Does Anyone HAVE a Maryland CCW?

Does Anyone HAVE a Maryland CCW?

This is a discussion on Does Anyone HAVE a Maryland CCW? within the Concealed Carry Issues & Discussions forums, part of the Defensive Carry Discussions category; Foremost- Yes, I know its a pain to get. Yes I know not many have it. Yes, I know MD sucks for guns. I just ...

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  1. #1
    Member Array Harold Fastwaker's Avatar
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    Does Anyone HAVE a Maryland CCW?

    Foremost- Yes, I know its a pain to get. Yes I know not many have it. Yes, I know MD sucks for guns.

    I just want to know if anyone out there has a MD CCW.

    My main question is about your permit can be regulated as to where you can carry. Is this written on the card itself? For instance if you want to carry because of your business will they regulate you to only your working hours and going to and from work? While that would be a pain in the ass to regulate will they do this.

    My other question is about where you can carry. Besides the usual FED buildings/ state buildings all I have found so far are schools. Besides any store who says no guns is there anything else I am missing. See below as to what I know.

    MD Criminal Law 4-102.

    (b) A person may not carry or possess a firearm, knife, or deadly weapon of any kind on public school property

    MD Criminal Code 4-208. Possession of firearm at public demonstration.

    (2) A person may not have a firearm in the person's possession or on or about the person at a demonstration in a public place or in a vehicle that is within 1,000 feet of a demonstration in a public place after:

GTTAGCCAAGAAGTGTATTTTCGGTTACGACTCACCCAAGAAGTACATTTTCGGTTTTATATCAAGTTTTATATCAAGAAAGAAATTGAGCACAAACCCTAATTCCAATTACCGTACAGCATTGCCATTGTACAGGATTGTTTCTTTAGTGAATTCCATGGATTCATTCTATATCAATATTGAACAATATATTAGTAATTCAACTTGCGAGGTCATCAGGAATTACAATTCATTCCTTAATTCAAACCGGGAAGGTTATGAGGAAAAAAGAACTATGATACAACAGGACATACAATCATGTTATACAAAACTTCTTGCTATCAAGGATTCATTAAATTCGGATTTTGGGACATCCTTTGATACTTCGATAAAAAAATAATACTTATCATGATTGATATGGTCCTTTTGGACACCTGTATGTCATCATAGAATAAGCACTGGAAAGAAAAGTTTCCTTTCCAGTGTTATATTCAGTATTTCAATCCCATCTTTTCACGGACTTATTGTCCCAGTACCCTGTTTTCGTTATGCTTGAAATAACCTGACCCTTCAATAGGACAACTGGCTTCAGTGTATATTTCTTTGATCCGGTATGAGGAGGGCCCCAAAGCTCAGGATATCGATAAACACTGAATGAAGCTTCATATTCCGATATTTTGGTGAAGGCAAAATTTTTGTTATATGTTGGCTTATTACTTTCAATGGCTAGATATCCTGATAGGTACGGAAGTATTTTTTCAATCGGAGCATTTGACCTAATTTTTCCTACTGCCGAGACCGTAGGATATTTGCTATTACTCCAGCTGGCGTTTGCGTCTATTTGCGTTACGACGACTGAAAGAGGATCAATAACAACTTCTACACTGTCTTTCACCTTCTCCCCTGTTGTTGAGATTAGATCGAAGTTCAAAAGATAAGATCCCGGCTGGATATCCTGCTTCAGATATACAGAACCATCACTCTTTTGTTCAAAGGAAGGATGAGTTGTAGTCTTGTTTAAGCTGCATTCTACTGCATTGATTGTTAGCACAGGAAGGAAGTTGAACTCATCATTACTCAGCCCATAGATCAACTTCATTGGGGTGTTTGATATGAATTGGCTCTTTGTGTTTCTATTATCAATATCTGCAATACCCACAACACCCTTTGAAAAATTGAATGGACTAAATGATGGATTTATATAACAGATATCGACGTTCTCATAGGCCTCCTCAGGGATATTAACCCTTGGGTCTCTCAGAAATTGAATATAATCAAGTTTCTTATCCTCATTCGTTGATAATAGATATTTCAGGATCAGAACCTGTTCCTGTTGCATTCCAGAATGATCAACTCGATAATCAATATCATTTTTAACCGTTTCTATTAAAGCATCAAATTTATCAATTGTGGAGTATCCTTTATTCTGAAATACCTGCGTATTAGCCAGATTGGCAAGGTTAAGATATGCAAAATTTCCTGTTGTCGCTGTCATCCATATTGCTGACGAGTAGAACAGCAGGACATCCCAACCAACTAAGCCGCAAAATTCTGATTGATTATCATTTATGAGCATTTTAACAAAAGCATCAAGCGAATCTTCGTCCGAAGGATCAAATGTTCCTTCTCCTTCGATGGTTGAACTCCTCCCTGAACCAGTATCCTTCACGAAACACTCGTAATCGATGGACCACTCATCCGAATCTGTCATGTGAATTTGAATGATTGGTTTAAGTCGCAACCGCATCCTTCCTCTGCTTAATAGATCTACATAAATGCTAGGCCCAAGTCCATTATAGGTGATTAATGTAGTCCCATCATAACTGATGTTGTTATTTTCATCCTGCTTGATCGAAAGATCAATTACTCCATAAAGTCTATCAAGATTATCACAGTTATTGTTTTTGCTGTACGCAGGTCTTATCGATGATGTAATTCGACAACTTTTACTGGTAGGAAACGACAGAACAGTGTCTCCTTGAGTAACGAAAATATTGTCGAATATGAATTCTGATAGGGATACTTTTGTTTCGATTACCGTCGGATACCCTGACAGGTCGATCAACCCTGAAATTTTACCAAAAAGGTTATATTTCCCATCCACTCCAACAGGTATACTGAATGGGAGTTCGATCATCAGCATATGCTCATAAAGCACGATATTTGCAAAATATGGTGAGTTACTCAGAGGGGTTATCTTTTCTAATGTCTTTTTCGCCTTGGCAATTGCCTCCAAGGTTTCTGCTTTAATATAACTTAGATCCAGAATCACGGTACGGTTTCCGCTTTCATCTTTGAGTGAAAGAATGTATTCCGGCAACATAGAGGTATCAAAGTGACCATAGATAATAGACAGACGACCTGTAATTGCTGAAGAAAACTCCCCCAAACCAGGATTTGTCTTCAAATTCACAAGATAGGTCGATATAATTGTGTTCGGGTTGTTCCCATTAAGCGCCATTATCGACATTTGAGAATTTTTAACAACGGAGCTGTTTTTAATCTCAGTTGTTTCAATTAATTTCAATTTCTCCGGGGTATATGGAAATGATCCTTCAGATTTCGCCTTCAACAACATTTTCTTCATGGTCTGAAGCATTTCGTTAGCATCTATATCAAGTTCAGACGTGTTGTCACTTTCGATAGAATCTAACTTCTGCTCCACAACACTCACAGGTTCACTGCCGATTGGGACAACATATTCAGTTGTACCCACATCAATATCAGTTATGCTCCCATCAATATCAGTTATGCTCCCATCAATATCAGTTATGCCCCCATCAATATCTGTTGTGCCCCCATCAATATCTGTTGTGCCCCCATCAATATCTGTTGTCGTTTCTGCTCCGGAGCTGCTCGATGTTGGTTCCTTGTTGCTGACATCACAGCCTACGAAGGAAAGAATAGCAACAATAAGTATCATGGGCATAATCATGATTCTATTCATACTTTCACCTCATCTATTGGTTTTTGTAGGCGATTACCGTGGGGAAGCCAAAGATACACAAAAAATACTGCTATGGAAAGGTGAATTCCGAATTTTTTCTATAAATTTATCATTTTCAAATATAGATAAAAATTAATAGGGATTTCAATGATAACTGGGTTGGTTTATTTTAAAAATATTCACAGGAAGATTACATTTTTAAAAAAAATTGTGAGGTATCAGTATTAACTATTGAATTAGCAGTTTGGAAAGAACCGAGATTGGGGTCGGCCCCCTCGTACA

(i) the person has been advised by a law enforcement officer that a demonstration is occurring at the public place; and
    (ii) the person has been ordered by the law enforcement officer to leave the area of the demonstration until the person disposes of the firearm.

    MD Criminal Code 4-207. Permit holder carrying, wearing, or transporting handgun under the influence.


    Thanks.


  2. #2
    Senior Member Array Sig229's Avatar
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    Let me tell you about an event about me and a MD CHL...

    I once worked at the University of Maryland.
    Due to some events that happened there, a crazed Arab husband (no I didn't sleep with his wife) for some reason picked me out and was totally delusional thinking I (and my mother) was someone and did something that I didn't.

    Now keep in mind this was about 7 months after 9-11 happened.

    He and two car loads of other Arab men (they were from Jordan) followed me after work/school, came to my house and followed me a few times when I was with friends and made personal threats to me.

    I filed charges with the States attorney (a family friend) and notified the FBI.
    The County Police did an investigation and the Annapolis FBI office also made an "Inquiry" about the group of men.

    My mother at the time also taught at the U of MD and he and a few of his cronies basically stalked her as well.

    The police did arrest him for making "terrorist threats over the phone", the FBI arrested him for "making threats using the US Postal service".

    At that time I applied to the MD State police for a Maryland license to carry a concealed firearm. I had the Assistant States attorney and the FBI agent as references and NO criminal record.
    Yet I wasn't able to get a license to carry.